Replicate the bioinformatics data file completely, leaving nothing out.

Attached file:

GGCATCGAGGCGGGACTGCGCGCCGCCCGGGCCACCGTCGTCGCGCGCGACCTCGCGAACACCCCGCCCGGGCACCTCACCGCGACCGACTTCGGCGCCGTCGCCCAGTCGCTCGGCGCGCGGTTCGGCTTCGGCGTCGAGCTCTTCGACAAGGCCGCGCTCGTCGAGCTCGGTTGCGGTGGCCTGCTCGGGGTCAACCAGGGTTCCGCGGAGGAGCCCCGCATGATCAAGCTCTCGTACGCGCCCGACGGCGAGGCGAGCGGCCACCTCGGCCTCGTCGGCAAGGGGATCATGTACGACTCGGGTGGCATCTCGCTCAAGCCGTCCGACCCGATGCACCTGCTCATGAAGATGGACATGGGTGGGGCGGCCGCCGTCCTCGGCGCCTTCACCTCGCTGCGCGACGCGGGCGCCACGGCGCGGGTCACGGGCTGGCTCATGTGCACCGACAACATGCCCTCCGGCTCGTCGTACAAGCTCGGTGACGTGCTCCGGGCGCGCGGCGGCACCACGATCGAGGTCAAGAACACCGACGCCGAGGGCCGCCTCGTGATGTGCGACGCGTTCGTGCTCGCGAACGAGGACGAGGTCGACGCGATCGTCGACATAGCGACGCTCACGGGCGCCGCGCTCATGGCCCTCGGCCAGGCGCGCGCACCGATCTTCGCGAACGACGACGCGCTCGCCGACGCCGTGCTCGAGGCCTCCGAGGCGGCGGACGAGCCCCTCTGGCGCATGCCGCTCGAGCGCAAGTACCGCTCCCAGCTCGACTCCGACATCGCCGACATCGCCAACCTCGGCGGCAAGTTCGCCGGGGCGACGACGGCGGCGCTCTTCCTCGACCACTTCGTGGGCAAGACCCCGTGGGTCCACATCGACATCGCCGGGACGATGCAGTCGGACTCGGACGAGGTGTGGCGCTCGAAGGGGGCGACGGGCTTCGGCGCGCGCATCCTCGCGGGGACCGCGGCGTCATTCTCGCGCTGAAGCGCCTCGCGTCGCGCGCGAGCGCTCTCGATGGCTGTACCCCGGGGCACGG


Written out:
GGCATCGAGGCGGGACTGCGCGCCGCCCGGGCCACCGTCGTCGCGCGCGACCTCGCGAACACCCCGCCCGGGCACCTCACCGCGACCGACTTCGGCGCCGTCGCCCAGTCGCTCGGCGCGCGGTTCGGCTTCGGCGTCGAGCTCTTCGACAAGGCCGCGCTCGTCGAGCTCGGTTGCGGTGGCCTGCTCGGGGTCAACCAGGGTTCCGCGGAGGAGCCCCGCATGATCAAGCTCTCGTACGCGCCCGACGGCGAGGCGAGCGGCCACCTCGGCCTCGTCGGCAAGGGGATCATGTACGACTCGGGTGGCATCTCGCTCAAGCCGTCCGACCCGATGCACCTGCTCATGAAGATGGACATGGGTGGGGCGGCCGCCGTCCTCGGCGCCTTCACCTCGCTGCGCGACGCGGGCGCCACGGCGCGGGTCACGGGCTGGCTCATGTGCACCGACAACATGCCCTCCGGCTCGTCGTACAAGCTCGGTGACGTGCTCCGGGCGCGCGGCGGCACCACGATCGAGGTCAAGAACACCGACGCCGAGGGCCGCCTCGTGATGTGCGACGCGTTCGTGCTCGCGAACGAGGACGAGGTCGACGCGATCGTCGACATAGCGACGCTCACGGGCGCCGCGCTCATGGCCCTCGGCCAGGCGCGCGCACCGATCTTCGCGAACGACGACGCGCTCGCCGACGCCGTGCTCGAGGCCTCCGAGGCGGCGGACGAGCCCCTCTGGCGCATGCCGCTCGAGCGCAAGTACCGCTCCCAGCTCGACTCCGACATCGCCGACATCGCCAACCTCGGCGGCAAGTTCGCCGGGGCGACGACGGCGGCGCTCTTCCTCGACCACTTCGTGGGCAAGACCCCGTGGGTCCACATCGACATCGCCGGGACGATGCAGTCGGACTCGGACGAGGTGTGGCGCTCGAAGGGGGCGACGGGCTTCGGCGCGCGCATCCTCGCGGGGACCGCGGCGTCATTCTCGCGCTGAAGCGCCTCGCGTCGCGCGCGAGCGCTCTCGATGGCTGTACCCCGGGGCACGG